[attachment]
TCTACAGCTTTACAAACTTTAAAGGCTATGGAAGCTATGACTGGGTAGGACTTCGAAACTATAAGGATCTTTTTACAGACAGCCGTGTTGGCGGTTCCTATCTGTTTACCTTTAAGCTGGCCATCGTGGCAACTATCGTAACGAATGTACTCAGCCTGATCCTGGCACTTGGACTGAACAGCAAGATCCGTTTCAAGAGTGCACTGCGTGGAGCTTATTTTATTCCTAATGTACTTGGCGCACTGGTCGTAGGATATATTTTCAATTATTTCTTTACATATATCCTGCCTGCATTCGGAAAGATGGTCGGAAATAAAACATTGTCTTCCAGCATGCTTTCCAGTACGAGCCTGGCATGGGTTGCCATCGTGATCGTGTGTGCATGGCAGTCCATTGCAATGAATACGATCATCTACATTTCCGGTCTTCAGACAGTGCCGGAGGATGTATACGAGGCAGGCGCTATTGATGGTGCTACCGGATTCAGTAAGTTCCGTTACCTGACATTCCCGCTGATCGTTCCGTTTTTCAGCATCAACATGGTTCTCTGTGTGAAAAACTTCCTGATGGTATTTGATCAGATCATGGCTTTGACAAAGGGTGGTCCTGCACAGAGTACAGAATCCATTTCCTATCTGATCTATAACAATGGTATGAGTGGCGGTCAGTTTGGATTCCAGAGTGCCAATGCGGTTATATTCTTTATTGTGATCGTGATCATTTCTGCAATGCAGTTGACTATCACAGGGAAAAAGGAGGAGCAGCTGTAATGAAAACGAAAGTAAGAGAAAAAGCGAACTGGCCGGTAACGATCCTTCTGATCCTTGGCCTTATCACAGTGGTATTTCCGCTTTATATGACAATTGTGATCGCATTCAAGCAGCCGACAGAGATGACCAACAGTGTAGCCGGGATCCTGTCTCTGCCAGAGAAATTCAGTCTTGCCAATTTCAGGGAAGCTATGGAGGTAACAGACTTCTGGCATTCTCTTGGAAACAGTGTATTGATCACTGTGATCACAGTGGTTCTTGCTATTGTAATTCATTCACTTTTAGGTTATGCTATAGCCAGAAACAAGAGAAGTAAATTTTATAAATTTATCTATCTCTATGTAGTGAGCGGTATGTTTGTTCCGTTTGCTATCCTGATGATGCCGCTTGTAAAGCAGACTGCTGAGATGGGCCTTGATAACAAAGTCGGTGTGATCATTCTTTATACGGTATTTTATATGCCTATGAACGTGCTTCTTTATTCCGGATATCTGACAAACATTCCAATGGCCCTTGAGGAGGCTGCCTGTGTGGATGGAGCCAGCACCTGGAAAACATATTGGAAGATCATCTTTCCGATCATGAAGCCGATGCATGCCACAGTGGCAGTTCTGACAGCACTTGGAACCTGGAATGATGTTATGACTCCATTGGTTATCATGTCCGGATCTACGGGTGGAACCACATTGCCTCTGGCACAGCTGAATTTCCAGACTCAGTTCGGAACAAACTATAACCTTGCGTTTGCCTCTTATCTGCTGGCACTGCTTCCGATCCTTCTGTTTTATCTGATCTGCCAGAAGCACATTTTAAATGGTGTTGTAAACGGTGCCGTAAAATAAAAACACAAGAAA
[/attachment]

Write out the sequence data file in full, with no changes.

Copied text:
TCTACAGCTTTACAAACTTTAAAGGCTATGGAAGCTATGACTGGGTAGGACTTCGAAACTATAAGGATCTTTTTACAGACAGCCGTGTTGGCGGTTCCTATCTGTTTACCTTTAAGCTGGCCATCGTGGCAACTATCGTAACGAATGTACTCAGCCTGATCCTGGCACTTGGACTGAACAGCAAGATCCGTTTCAAGAGTGCACTGCGTGGAGCTTATTTTATTCCTAATGTACTTGGCGCACTGGTCGTAGGATATATTTTCAATTATTTCTTTACATATATCCTGCCTGCATTCGGAAAGATGGTCGGAAATAAAACATTGTCTTCCAGCATGCTTTCCAGTACGAGCCTGGCATGGGTTGCCATCGTGATCGTGTGTGCATGGCAGTCCATTGCAATGAATACGATCATCTACATTTCCGGTCTTCAGACAGTGCCGGAGGATGTATACGAGGCAGGCGCTATTGATGGTGCTACCGGATTCAGTAAGTTCCGTTACCTGACATTCCCGCTGATCGTTCCGTTTTTCAGCATCAACATGGTTCTCTGTGTGAAAAACTTCCTGATGGTATTTGATCAGATCATGGCTTTGACAAAGGGTGGTCCTGCACAGAGTACAGAATCCATTTCCTATCTGATCTATAACAATGGTATGAGTGGCGGTCAGTTTGGATTCCAGAGTGCCAATGCGGTTATATTCTTTATTGTGATCGTGATCATTTCTGCAATGCAGTTGACTATCACAGGGAAAAAGGAGGAGCAGCTGTAATGAAAACGAAAGTAAGAGAAAAAGCGAACTGGCCGGTAACGATCCTTCTGATCCTTGGCCTTATCACAGTGGTATTTCCGCTTTATATGACAATTGTGATCGCATTCAAGCAGCCGACAGAGATGACCAACAGTGTAGCCGGGATCCTGTCTCTGCCAGAGAAATTCAGTCTTGCCAATTTCAGGGAAGCTATGGAGGTAACAGACTTCTGGCATTCTCTTGGAAACAGTGTATTGATCACTGTGATCACAGTGGTTCTTGCTATTGTAATTCATTCACTTTTAGGTTATGCTATAGCCAGAAACAAGAGAAGTAAATTTTATAAATTTATCTATCTCTATGTAGTGAGCGGTATGTTTGTTCCGTTTGCTATCCTGATGATGCCGCTTGTAAAGCAGACTGCTGAGATGGGCCTTGATAACAAAGTCGGTGTGATCATTCTTTATACGGTATTTTATATGCCTATGAACGTGCTTCTTTATTCCGGATATCTGACAAACATTCCAATGGCCCTTGAGGAGGCTGCCTGTGTGGATGGAGCCAGCACCTGGAAAACATATTGGAAGATCATCTTTCCGATCATGAAGCCGATGCATGCCACAGTGGCAGTTCTGACAGCACTTGGAACCTGGAATGATGTTATGACTCCATTGGTTATCATGTCCGGATCTACGGGTGGAACCACATTGCCTCTGGCACAGCTGAATTTCCAGACTCAGTTCGGAACAAACTATAACCTTGCGTTTGCCTCTTATCTGCTGGCACTGCTTCCGATCCTTCTGTTTTATCTGATCTGCCAGAAGCACATTTTAAATGGTGTTGTAAACGGTGCCGTAAAATAAAAACACAAGAAA